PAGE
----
A couple of quick thoughts on the Boston bombings, in case you missed it. While the nation continues to come to grips with this disgusting and pointless act of terrorism, the media is in lock down mode in Bean-town, with continuing coverage of the aftermath and the search for the suspect or suspects. This week, CNN’s John King reported “live” that a suspect in this case had been arrested and CNN was the first to report it.  Fox News, not wanting to play catch up to its main cable rival, quickly followed with the same report.

The problem-no arrest has been made as of the time of this blog, and authorities quickly pointed out that fact, correcting the error in reporting. CNN and Fox retracted their reports, but the PR damage had already been done. We are still waiting to see if anyone will lose their job over this embarrassment.

In this digital and social “news now” mode, the media chase has never been more intense to be “the first” to report “breaking news”. Why? Besides precious ratings (mere scraps these days, btw), every organization wants to be able to produce a promotional spot declaring their victory and proving their supremacy amongst all news rivals.  It’s the same game which has always been played. However, Journalism 101 class will teach you to never, ever air a report or provide information without checking your sources first. When I left the business five years ago, our stations policy at the time was that a reporter needed three independent sources who could verify the information. No verification, no story. Period.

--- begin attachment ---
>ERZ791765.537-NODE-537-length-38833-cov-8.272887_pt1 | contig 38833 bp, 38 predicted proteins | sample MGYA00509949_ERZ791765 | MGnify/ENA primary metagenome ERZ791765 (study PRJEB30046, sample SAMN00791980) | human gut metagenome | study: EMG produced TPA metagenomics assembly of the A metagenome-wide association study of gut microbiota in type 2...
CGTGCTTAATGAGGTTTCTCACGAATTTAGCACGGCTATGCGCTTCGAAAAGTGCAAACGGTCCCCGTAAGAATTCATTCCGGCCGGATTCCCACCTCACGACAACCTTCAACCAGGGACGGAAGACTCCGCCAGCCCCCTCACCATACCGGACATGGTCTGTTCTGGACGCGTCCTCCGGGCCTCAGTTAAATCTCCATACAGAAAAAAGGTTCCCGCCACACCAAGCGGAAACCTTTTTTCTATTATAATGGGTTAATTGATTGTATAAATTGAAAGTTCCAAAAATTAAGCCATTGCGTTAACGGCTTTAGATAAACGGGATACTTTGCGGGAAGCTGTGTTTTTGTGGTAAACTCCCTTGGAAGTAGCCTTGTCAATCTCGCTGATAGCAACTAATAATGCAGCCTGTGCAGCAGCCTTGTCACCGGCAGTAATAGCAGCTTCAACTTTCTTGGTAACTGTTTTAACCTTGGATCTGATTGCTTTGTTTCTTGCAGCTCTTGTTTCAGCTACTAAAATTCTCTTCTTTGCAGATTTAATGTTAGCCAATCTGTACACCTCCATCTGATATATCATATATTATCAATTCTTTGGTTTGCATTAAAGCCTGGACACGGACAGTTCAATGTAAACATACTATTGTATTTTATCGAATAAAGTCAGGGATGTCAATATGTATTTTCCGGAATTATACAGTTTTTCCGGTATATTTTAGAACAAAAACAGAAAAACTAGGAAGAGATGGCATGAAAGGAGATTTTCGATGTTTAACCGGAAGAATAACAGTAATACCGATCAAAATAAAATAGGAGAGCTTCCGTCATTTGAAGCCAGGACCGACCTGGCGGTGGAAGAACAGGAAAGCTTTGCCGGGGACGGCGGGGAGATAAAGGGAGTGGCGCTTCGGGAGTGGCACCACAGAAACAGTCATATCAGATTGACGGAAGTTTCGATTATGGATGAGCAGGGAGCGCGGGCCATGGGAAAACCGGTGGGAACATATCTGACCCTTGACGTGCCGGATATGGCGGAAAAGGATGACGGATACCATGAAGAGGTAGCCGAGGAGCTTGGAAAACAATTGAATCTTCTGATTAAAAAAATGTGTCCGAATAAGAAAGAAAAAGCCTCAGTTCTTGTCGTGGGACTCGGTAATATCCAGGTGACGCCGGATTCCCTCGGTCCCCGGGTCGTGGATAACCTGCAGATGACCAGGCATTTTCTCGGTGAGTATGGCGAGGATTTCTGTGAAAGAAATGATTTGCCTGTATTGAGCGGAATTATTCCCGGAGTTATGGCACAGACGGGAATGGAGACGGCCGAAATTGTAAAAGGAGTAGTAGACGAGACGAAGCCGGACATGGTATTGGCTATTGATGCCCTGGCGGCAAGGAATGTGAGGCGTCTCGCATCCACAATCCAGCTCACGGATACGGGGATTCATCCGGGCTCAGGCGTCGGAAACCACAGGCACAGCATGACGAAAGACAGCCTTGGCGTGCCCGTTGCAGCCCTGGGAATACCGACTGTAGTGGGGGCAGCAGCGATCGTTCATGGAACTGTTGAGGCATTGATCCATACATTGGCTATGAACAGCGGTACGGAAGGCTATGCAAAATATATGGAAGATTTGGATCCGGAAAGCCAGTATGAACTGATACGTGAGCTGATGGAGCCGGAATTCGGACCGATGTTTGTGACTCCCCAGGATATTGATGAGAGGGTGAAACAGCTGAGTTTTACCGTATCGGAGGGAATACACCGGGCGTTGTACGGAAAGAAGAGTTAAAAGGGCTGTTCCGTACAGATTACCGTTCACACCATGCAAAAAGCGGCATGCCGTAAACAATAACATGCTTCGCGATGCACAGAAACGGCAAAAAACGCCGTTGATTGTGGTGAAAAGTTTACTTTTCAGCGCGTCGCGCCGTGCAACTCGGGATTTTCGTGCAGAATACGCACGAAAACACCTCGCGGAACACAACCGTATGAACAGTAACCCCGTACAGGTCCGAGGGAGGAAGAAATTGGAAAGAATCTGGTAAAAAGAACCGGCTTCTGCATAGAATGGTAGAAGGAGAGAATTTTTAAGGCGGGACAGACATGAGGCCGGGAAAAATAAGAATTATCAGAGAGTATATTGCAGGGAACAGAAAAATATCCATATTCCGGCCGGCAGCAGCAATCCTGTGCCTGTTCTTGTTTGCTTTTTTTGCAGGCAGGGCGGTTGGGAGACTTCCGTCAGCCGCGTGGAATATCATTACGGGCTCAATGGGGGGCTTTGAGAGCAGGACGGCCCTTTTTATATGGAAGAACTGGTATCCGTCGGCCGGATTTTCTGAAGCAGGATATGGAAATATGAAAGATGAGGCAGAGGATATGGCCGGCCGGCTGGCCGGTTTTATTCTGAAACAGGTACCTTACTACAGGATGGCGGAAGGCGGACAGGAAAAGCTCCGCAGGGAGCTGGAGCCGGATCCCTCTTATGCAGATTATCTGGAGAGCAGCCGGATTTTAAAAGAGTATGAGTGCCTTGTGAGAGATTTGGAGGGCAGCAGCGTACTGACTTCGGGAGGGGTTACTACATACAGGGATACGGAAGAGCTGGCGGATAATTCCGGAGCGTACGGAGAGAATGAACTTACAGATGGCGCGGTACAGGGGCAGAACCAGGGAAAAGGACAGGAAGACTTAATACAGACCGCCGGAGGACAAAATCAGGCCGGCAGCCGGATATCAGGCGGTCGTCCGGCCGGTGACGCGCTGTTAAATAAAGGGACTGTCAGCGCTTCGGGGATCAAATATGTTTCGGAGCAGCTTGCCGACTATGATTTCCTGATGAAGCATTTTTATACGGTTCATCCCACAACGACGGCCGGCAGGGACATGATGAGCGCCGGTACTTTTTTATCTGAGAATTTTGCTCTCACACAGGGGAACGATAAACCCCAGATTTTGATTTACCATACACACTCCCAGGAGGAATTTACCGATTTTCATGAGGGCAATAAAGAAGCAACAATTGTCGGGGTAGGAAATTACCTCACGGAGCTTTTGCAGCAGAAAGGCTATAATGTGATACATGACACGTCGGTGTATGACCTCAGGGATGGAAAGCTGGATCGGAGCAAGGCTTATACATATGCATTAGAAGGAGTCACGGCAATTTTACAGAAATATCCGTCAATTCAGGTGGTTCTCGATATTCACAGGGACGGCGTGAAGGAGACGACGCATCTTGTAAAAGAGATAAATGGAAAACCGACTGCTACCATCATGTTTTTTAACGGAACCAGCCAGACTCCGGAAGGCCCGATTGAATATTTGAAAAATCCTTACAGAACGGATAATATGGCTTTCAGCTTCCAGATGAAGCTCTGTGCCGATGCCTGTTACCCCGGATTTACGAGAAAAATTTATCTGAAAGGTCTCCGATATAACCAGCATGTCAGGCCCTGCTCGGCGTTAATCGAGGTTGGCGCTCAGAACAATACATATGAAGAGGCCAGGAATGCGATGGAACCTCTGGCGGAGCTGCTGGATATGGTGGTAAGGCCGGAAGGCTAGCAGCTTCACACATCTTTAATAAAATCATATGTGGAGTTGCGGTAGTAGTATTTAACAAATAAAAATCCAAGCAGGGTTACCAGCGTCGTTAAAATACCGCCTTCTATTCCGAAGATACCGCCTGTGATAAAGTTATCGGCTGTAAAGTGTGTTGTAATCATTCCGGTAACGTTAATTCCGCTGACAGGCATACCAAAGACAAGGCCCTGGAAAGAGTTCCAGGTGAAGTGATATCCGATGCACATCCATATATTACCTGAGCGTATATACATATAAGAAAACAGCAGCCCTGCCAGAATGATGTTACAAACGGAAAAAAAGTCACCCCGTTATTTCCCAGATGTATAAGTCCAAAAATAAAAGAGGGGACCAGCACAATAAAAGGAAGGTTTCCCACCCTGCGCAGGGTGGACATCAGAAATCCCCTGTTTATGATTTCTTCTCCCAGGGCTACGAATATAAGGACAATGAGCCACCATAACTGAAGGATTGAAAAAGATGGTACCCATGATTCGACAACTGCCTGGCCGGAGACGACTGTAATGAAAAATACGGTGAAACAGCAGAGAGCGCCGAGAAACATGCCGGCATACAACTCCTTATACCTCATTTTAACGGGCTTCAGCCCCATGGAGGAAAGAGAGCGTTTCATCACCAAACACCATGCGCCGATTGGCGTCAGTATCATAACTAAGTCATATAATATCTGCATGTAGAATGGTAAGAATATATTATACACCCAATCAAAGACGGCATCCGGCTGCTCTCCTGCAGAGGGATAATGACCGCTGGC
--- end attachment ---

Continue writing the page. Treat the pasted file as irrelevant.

Maybe today’s social media driven news moves too fast for that “old school” policy?  But in a business where credibility correlates to ratings, where news organizations are struggling to remain relevant (especially with younger viewers), perhaps this is a policy worth digging out of the trash can.